One other niggle... the waterproof case blocks almost all sound from getting to the camera... except when it's actually under water. This is not exclusive to this camera - ALL action cameras in waterproof cases, gopro included, have that problem. The way gopro gets around that problem is to have different backs that you can snap onto the case. one is solid and waterproof. another has slots which make it NOT waterproof, but allow sound into the case to get recorded while still protecting the camera from bumps and scrapes. The DS200 doesn't come with a different back or even a different case. so it's the waterproof case or nothing - there's no other way to mount the camera without the case. Thankfully, the gopro accessory kit I bought DOES come with a different sort of case - one that's basically a flexible black plastic ring that holds the outside edges of the camera, with holes for the buttons and microphone. It doesn't provide any protection for the camera, but at least it allows sound in. Granted, the wifi button and mic holes do not line up right, but that's fine - this isn't a gopro so I'm honestly surprised it even fits at all! I drilled new holes in the bracket to fix that minor issue. Fit isn't perfect either - apparently the discovery camera is a few mm narrower than a gopro, so there's a tiny bit of slop in the case. I added some foam tape inside the bracket to prevent vibrations and keep the camera securely in the mount.
So here are a couple screengrabs from me using the camera.
First, using it as a dashcam. it was hanging upside down so i used the image rotation function in the camera. I didn't have to rotate the video to watch it on my PC, so image rotation works as expected.
First is the DS200, and second is my A118 dashcam (which you can see in the time/date/plate stamp), for comparison.
The A118 seems to have a slightly wider angle lens, and has a bit of a lens flare from the sun (red dot under the car ahead of me), but the DS200 has a sharper image and seems to handle the brightness from the sun a bit better. It lets it wash out the sky but still shows decent detail on the cars, signs and even just the reflectors in the road (and unfortunately, dirt and rock chips on my windshield). And no, your eyes aren't playing tricks on you - my car's hood/bonnet is not shiny. My car needs a bath (and a paint job).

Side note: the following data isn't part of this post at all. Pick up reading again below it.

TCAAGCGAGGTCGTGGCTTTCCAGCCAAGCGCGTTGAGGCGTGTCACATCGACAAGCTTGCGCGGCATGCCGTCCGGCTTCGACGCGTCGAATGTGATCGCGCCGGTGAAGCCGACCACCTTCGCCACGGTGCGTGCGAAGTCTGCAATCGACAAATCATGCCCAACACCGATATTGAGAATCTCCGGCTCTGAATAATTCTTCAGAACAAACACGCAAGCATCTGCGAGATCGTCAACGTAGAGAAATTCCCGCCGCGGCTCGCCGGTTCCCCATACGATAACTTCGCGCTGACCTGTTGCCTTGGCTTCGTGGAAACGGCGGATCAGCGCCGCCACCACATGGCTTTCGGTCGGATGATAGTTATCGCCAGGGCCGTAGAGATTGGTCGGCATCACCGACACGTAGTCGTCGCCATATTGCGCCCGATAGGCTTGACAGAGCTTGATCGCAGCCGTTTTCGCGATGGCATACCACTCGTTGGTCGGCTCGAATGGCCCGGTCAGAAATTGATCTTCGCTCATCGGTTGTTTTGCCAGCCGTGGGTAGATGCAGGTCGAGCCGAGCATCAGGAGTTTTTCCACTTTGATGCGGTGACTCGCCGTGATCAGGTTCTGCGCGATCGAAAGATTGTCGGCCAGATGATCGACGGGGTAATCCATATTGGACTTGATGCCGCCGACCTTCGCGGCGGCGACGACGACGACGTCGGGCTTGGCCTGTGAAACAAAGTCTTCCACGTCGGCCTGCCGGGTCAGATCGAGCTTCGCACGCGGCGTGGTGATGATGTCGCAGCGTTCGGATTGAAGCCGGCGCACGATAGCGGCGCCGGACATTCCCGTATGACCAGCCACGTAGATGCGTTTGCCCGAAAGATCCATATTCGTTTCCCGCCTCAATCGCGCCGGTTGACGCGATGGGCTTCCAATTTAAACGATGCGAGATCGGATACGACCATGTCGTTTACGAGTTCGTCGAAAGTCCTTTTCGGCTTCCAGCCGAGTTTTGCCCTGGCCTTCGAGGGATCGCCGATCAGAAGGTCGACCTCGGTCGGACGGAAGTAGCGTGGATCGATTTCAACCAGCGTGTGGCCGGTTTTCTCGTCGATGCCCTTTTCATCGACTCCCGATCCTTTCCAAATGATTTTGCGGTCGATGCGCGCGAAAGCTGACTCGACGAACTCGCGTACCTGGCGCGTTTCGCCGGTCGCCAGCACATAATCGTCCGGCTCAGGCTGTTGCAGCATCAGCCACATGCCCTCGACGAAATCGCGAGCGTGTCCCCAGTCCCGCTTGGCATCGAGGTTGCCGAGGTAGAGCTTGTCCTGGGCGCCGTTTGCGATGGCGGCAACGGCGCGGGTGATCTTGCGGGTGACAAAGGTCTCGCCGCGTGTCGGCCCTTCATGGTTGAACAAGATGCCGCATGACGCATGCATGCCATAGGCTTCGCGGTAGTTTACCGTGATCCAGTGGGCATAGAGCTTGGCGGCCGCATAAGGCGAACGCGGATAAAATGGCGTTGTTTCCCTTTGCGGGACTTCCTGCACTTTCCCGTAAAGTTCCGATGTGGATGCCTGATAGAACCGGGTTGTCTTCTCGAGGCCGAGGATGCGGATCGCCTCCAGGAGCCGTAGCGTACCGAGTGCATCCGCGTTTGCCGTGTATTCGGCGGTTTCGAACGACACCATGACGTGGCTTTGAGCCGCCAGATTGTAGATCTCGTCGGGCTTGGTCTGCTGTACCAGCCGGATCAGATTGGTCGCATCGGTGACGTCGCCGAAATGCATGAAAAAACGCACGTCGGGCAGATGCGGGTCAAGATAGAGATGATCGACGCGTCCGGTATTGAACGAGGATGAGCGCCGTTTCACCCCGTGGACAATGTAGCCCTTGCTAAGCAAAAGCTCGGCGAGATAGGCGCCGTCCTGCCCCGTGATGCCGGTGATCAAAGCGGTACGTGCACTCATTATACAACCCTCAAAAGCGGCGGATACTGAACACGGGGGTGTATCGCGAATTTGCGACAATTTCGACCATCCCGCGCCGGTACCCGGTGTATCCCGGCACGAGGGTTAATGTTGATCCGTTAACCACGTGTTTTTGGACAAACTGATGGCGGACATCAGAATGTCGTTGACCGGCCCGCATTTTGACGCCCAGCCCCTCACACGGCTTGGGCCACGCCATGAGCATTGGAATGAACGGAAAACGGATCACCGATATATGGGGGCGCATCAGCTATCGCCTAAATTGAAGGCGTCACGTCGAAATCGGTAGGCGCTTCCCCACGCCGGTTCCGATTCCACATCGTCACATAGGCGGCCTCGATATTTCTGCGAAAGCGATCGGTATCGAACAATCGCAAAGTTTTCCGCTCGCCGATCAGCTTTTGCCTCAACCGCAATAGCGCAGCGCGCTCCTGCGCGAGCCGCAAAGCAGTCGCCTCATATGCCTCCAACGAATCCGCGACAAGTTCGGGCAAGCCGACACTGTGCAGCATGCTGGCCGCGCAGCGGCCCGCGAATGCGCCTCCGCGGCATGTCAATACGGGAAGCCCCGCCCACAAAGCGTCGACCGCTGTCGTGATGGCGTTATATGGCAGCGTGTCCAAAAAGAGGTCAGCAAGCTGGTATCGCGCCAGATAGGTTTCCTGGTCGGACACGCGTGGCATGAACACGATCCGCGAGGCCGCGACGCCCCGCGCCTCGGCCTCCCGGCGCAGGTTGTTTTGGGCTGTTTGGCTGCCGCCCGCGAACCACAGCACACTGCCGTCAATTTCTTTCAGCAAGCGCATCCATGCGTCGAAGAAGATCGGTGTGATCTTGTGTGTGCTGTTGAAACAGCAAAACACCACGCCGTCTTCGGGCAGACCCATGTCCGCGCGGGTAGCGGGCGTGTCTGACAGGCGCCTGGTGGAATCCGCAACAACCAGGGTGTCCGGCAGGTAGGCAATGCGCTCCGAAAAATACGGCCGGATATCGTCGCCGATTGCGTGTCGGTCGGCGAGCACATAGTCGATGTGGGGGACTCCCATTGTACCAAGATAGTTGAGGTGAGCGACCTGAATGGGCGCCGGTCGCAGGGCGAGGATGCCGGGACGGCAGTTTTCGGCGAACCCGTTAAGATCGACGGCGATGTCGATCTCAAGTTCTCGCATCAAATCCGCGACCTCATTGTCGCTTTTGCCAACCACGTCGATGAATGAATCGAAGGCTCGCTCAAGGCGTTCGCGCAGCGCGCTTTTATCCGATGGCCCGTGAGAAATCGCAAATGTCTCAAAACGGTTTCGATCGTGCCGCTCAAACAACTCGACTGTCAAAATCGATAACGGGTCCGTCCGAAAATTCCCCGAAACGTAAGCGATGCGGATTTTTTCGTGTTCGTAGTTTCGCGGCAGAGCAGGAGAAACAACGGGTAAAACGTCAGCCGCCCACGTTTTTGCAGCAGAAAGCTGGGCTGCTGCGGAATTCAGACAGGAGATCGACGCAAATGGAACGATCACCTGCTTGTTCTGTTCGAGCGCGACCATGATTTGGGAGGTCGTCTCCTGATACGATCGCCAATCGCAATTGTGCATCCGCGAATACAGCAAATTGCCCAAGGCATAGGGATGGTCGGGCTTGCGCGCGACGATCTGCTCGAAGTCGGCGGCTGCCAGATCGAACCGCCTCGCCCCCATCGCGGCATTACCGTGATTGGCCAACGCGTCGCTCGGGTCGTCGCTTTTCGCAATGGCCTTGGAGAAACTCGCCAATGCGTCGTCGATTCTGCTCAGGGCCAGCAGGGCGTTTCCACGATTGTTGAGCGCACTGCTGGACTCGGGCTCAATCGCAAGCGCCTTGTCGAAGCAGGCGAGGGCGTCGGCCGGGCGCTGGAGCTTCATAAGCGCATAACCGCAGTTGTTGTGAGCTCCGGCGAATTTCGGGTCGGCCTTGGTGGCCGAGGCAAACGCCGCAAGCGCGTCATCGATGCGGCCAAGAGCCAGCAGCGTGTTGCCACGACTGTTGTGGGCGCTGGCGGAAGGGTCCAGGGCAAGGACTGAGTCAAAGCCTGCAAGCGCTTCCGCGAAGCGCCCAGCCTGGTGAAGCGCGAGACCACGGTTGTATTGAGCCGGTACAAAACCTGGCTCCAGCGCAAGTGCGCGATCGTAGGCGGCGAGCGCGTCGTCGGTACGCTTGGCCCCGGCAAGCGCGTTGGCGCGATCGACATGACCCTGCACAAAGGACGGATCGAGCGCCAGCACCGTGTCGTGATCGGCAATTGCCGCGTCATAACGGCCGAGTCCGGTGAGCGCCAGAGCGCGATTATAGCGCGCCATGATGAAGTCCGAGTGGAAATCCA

The DS 200 works well as a dashcam. In fact it almost seems to be made primarily as a dashcam due to the way it defaults to loop recording, automatically starts recording when you plug in power (or start your car if it's already plugged in), and many of the menu options. It was a little shaky on the suction cup mount I used, but that's not the fault of the camera - that's the cheap, generic suction cup mount I bought. And since it was in the waterproof case, the only sound in the video is vibrations that came through the chassis of the car. You can't really hear the music on my stereo or anything else beside bumps in the road and engine vibration.
With it mounted on my bike handlebars, the quality is good. Not very shaky even with knobby tires on pavement. With the sun behind me, the quality is good. not super sharp but not dull or fuzzy either.
For now, that's all I have in terms of samples. This weekend I plan to go indoor go-kart racing at K1-Speed, and I'll have the camera mounted to the chin bar of my helmet, and will be using the open bracket, not the waterproof case, because I want sound! Should give a pretty good view:
note that on the helmet, i used the generic gopro mount plate from the kit i bought so that it fits the curve of the helmet better.
As luck would have it, a buddy of mine built himself a quadcopter and wanted to show it to me. Once I told him I was reviewing an action camera, he was super excited about putting it on the quadcopter. so how's that for a thorough test? :D